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Many U.S. lawyers are surprised when I tell them that China has legal protection for trade secrets.  Although China’s trade secret protections are scattered across several statutes, the most important is the Anti-Unfair Competition Law (AUCL). Article 10 of the AUCL defines a trade secret as technical and business information unknown to the public which has economic value and practical utility and for which the trade secret owner has taken measures to protect its confidentiality. Article 10 of the AUCL prohibits three forms of misappropriation:

  • The acquisition of a trade secret by theft, inducement, duress or other illegal means;
  • The disclosure or use of a trade secret acquired by the above-described illegal means; and
  • The disclosure or use of a trade secret in breach of an agreement or confidentiality obligation imposed by the trade secret owner.

As in the U.S., reverse engineering does not constitute misappropriation. And, as in the U.S., the failure of a trade secret owner to take reasonable steps to protect the confidentiality of its trade secret deprives it of trade secret status.

In addition to the AUCL, Article 43 of China’s Contract Law prohibits parties to a contract from disclosing or exploiting a trade secret obtained during the contract negotiations, even if the contract is not ultimately executed. Similarly, Article 149 of China’s Company Law prohibits directors and senior managers of a company from making unauthorized disclosure of their company’s trade secrets. Finally, under China’s Labor Law, an employer is expressly authorized to impose confidentiality obligations on employees who will be exposed to trade secrets during their employment.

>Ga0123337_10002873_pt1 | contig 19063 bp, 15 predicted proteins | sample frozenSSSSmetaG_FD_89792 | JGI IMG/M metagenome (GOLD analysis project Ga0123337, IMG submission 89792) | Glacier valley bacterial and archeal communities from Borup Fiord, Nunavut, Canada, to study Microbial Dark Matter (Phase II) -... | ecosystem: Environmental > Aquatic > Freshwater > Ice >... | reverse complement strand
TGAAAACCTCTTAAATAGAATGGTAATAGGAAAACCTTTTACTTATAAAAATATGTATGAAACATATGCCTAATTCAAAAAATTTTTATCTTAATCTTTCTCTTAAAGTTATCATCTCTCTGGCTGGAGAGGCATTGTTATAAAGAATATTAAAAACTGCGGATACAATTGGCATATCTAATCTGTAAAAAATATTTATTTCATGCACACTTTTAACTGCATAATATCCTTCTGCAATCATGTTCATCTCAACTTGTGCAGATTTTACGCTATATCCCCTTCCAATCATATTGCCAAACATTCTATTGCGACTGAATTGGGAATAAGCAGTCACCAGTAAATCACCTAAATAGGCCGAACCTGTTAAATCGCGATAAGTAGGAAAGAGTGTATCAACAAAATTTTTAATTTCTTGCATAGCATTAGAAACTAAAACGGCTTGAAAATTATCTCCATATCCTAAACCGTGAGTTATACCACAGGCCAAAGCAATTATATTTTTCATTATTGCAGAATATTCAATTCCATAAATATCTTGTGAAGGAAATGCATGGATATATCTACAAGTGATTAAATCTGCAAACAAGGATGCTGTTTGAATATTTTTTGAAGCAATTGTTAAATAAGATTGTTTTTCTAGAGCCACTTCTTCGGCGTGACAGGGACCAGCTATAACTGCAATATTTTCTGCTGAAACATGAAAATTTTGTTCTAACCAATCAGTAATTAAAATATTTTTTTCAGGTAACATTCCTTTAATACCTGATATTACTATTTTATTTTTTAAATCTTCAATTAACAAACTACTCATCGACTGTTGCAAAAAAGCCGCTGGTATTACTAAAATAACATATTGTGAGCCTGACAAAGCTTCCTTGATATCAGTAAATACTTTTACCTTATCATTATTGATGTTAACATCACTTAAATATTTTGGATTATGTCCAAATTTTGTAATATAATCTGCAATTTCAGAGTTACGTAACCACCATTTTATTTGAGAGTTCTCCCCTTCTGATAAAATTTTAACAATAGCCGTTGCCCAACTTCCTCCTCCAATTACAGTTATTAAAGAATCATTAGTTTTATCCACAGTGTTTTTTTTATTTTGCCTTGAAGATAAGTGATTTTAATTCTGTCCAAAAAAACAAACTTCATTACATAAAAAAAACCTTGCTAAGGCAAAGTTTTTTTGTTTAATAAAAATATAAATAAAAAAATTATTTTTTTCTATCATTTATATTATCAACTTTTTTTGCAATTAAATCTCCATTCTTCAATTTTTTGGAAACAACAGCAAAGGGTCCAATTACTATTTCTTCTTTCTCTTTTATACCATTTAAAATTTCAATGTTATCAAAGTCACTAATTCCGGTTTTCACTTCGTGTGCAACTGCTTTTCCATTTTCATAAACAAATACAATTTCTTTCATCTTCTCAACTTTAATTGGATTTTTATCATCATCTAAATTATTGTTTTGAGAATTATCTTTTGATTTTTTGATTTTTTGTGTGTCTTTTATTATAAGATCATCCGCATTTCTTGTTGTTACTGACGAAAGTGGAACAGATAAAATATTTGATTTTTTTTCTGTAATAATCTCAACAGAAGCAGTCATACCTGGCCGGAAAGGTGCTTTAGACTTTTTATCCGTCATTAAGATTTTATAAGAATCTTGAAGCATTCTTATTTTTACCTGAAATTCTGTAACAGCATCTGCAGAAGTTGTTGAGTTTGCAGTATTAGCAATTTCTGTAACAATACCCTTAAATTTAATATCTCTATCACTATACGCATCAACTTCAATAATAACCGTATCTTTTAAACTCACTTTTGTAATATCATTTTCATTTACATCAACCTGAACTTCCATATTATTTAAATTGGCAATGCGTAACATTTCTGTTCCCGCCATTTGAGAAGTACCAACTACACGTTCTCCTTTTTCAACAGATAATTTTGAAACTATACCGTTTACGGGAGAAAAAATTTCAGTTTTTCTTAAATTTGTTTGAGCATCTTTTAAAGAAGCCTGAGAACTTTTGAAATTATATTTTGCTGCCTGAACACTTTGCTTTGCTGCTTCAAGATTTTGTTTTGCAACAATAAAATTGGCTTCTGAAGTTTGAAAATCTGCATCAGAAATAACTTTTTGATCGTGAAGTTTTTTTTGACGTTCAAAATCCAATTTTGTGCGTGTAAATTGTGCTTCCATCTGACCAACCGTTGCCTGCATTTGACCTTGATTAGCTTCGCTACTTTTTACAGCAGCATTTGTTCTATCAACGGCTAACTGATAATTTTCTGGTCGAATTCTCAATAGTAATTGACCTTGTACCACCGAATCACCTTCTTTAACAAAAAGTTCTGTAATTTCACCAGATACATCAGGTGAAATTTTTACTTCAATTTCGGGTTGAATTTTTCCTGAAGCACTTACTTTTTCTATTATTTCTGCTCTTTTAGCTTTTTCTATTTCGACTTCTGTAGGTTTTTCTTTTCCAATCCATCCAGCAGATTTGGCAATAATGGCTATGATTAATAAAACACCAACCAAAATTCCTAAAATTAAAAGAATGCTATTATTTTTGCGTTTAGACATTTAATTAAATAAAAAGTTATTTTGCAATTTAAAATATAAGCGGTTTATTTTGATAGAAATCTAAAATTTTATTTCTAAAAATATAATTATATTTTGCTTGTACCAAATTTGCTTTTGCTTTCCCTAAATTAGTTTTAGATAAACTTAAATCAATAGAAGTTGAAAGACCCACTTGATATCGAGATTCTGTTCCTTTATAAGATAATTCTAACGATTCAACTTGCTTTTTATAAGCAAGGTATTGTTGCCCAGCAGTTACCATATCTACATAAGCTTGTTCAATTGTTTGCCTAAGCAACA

Victims of trade secret misappropriation have three options for the enforcement of the foregoing laws. A trade secret owner can file a civil lawsuit, a recourse that U.S. companies have increasingly turned to for relief. A trade secret owner can also pursue administrative action through the Administration for Industry and Commerce (AIC), but the AIC can only accord limited relief, such as ordering the return of tangible trade secrets (e.g., blueprints) or seizing and destroying goods manufactured using misappropriated trade secrets. A trade secret owner can also seek criminal action in cases involving significant losses caused by misappropriation.

Although on paper, China appears to offer robust protection for trade secrets, there are practical difficulties in obtaining relief.  In civil and administrative cases, trade secret owners face significant proof challenges. First, there is limited U.S.-style discovery available for building a misappropriation case. Second, there is a strong preference for documentary, as opposed to testimonial, evidence. Finally, there is general lack of experience in the Chinese judicial and administrative systems with trade secret cases, although this is gradually changing in the larger cities.